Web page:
Across medicine, lowering the cost of patient care has become an important goal for the health care system. Supply costs have a significant impact on a hospital's bottom line, and physician decision-making can play a major role in determining these supply costs. Surgeon choices regarding the use of disposable equipment in the operating room represent an opportunity for cost control to help reduce supply costs. Other disciplines, such as primary care and emergency medicine, have demonstrated that physician education on costs of lab tests, drugs, or imaging tests can lower overall costs in these areas.
We hypothesized that similarly, surgeon education about the actual cost of disposable supplies would help reduce their average disposable costs in the operating room.
In our department, a total of 10 surgeons participated in the study (Surgeon A through Surgeon J). Across our 4-hospital network, an overall cost savings of $70,194 in FY14 was realized for all inguinal hernia repairs. Laparoscopic inguinal hernia repair savings accounted for $62,472 and open inguinal hernia repair savings accounted for $7,722.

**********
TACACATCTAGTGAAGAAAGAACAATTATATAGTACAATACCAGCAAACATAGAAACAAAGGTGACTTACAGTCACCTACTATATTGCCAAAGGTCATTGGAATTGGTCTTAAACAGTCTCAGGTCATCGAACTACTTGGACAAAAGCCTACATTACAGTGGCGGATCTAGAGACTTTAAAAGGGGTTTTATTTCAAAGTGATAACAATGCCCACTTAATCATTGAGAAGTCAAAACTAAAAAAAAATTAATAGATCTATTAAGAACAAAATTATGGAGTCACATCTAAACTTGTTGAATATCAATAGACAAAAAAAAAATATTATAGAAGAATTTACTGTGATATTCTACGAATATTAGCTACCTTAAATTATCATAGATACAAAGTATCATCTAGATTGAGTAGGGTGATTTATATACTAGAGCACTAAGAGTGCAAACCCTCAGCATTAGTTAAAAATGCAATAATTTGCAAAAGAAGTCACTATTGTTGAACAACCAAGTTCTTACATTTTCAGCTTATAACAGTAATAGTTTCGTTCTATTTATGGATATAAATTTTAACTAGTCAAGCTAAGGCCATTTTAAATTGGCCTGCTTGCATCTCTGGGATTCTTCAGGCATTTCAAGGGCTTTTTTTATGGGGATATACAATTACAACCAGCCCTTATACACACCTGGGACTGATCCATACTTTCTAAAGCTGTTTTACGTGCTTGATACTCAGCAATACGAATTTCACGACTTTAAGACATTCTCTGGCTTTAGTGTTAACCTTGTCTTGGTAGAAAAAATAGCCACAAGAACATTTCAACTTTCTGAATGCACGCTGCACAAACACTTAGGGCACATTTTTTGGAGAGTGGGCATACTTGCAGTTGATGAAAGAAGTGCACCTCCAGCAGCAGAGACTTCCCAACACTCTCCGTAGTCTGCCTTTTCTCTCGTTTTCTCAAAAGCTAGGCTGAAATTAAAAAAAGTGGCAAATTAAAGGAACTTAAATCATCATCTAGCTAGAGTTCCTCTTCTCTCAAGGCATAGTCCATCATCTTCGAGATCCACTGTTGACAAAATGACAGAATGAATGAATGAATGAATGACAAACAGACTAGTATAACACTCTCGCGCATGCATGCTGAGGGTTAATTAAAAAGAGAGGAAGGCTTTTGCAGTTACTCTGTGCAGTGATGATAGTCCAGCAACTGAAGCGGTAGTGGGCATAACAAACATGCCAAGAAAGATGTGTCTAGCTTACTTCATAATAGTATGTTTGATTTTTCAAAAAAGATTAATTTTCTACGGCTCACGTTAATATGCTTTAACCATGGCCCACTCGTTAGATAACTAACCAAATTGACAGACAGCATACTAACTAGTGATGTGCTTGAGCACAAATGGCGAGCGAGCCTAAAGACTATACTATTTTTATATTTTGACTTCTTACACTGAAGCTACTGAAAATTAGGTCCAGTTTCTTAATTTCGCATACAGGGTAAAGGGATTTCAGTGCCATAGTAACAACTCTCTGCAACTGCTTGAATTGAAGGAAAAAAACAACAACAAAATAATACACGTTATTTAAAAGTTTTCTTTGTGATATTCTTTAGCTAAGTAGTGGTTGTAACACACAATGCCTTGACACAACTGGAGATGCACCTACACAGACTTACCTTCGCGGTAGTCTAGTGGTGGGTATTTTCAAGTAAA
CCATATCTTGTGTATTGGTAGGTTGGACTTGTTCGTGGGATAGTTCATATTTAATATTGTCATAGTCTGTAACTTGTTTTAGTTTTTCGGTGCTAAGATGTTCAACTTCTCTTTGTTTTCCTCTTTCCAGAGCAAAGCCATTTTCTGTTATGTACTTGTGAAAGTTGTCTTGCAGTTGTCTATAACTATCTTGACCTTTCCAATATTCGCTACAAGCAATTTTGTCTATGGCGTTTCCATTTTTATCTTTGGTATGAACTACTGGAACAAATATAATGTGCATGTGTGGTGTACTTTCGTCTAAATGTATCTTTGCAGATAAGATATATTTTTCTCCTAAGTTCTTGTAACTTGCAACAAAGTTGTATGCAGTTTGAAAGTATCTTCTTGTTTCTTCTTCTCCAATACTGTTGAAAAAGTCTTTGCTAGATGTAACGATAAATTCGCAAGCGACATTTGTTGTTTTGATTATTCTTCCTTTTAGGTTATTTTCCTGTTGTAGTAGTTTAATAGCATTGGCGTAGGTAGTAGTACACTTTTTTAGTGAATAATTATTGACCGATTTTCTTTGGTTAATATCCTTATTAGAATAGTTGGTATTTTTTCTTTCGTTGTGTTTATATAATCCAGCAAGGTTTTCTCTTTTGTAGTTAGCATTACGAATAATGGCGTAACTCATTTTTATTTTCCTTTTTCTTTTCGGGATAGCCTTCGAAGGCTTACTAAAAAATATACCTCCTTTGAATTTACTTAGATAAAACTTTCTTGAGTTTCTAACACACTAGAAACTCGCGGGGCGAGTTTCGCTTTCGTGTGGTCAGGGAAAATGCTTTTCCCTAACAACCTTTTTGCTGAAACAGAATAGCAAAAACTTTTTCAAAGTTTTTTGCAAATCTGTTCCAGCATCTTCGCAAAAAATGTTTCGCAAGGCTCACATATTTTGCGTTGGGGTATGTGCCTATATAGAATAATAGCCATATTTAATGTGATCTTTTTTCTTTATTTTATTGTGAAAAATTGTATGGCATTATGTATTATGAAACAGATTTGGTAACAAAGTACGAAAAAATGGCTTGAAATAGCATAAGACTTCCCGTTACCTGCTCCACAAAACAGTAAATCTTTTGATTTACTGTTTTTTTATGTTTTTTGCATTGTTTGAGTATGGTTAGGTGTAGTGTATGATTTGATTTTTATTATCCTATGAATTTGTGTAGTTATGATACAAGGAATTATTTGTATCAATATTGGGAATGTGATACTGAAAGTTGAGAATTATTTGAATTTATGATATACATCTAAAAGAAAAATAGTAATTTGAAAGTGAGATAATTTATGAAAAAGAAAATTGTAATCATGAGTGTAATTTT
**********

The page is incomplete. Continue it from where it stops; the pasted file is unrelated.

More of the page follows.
Our results in the study suggest that the challenge of disposable supply costs may not be surgeon apathy or unwillingness to participate in cost reduction. The solution may lie in surgeon education and empowerment. Surgeons' recognition of both the cost of supplies and their individual performance, compared with that of their peers, allowed for reduction in disposable costs across the department for a common general surgery operation. Additional study is necessary to determine the role of surgeon education in cost reduction across other operations in general surgery and in other surgical disciplines.